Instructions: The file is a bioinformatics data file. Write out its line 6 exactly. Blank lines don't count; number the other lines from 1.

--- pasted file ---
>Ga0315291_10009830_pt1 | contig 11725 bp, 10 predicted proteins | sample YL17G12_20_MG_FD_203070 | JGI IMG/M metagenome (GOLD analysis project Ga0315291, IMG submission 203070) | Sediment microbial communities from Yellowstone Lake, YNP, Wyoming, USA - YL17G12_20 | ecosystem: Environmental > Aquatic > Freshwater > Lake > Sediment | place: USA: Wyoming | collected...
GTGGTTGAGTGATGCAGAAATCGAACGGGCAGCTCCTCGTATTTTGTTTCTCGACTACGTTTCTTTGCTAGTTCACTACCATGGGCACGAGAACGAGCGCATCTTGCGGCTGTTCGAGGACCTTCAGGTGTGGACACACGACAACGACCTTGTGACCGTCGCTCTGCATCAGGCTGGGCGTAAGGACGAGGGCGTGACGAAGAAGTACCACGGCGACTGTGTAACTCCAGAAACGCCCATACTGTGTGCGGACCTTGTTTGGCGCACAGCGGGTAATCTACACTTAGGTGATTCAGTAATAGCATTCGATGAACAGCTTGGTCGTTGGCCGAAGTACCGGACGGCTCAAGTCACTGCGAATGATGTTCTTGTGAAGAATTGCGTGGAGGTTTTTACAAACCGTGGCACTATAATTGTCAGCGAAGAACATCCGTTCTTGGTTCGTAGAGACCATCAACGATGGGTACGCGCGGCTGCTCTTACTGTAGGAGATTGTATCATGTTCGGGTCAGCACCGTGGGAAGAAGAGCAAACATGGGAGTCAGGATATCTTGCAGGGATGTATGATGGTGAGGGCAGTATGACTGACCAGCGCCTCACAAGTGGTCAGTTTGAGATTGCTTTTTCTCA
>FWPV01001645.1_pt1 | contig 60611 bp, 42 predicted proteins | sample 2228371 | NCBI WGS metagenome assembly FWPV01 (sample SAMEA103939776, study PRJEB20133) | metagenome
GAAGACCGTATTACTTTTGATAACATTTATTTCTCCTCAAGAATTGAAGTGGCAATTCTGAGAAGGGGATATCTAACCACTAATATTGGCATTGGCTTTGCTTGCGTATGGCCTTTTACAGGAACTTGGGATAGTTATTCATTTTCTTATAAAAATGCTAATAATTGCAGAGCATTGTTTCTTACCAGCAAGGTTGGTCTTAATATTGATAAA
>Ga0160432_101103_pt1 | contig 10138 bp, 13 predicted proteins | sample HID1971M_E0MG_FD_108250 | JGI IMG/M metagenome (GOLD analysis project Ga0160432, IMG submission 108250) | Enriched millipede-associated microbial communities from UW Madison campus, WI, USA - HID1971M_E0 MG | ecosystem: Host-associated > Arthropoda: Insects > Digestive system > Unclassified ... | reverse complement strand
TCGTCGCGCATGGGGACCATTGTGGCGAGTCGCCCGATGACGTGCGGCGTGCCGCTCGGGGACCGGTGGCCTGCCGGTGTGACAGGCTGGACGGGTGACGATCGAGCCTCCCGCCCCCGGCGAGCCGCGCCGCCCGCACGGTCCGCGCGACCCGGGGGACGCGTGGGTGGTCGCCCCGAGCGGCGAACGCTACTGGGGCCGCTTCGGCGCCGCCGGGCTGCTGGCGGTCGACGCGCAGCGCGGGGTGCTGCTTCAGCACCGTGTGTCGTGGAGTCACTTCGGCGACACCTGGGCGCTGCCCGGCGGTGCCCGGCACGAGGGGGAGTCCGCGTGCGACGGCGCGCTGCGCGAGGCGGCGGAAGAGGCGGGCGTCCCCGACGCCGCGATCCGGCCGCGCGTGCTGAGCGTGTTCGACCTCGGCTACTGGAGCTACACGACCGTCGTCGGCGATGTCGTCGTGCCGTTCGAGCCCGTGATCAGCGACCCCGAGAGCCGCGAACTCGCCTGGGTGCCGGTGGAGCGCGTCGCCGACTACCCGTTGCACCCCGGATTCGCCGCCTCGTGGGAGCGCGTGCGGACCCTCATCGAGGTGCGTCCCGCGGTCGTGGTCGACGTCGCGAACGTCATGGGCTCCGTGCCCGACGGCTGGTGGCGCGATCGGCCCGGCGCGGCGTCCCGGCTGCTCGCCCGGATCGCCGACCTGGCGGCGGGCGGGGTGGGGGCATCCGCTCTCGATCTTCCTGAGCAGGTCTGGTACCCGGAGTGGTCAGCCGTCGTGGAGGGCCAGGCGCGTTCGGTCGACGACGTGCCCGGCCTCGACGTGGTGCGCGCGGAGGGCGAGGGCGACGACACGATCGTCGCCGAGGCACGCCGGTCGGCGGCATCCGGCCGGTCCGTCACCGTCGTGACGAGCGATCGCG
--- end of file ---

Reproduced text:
TCGTCGCGCATGGGGACCATTGTGGCGAGTCGCCCGATGACGTGCGGCGTGCCGCTCGGGGACCGGTGGCCTGCCGGTGTGACAGGCTGGACGGGTGACGATCGAGCCTCCCGCCCCCGGCGAGCCGCGCCGCCCGCACGGTCCGCGCGACCCGGGGGACGCGTGGGTGGTCGCCCCGAGCGGCGAACGCTACTGGGGCCGCTTCGGCGCCGCCGGGCTGCTGGCGGTCGACGCGCAGCGCGGGGTGCTGCTTCAGCACCGTGTGTCGTGGAGTCACTTCGGCGACACCTGGGCGCTGCCCGGCGGTGCCCGGCACGAGGGGGAGTCCGCGTGCGACGGCGCGCTGCGCGAGGCGGCGGAAGAGGCGGGCGTCCCCGACGCCGCGATCCGGCCGCGCGTGCTGAGCGTGTTCGACCTCGGCTACTGGAGCTACACGACCGTCGTCGGCGATGTCGTCGTGCCGTTCGAGCCCGTGATCAGCGACCCCGAGAGCCGCGAACTCGCCTGGGTGCCGGTGGAGCGCGTCGCCGACTACCCGTTGCACCCCGGATTCGCCGCCTCGTGGGAGCGCGTGCGGACCCTCATCGAGGTGCGTCCCGCGGTCGTGGTCGACGTCGCGAACGTCATGGGCTCCGTGCCCGACGGCTGGTGGCGCGATCGGCCCGGCGCGGCGTCCCGGCTGCTCGCCCGGATCGCCGACCTGGCGGCGGGCGGGGTGGGGGCATCCGCTCTCGATCTTCCTGAGCAGGTCTGGTACCCGGAGTGGTCAGCCGTCGTGGAGGGCCAGGCGCGTTCGGTCGACGACGTGCCCGGCCTCGACGTGGTGCGCGCGGAGGGCGAGGGCGACGACACGATCGTCGCCGAGGCACGCCGGTCGGCGGCATCCGGCCGGTCCGTCACCGTCGTGACGAGCGATCGCG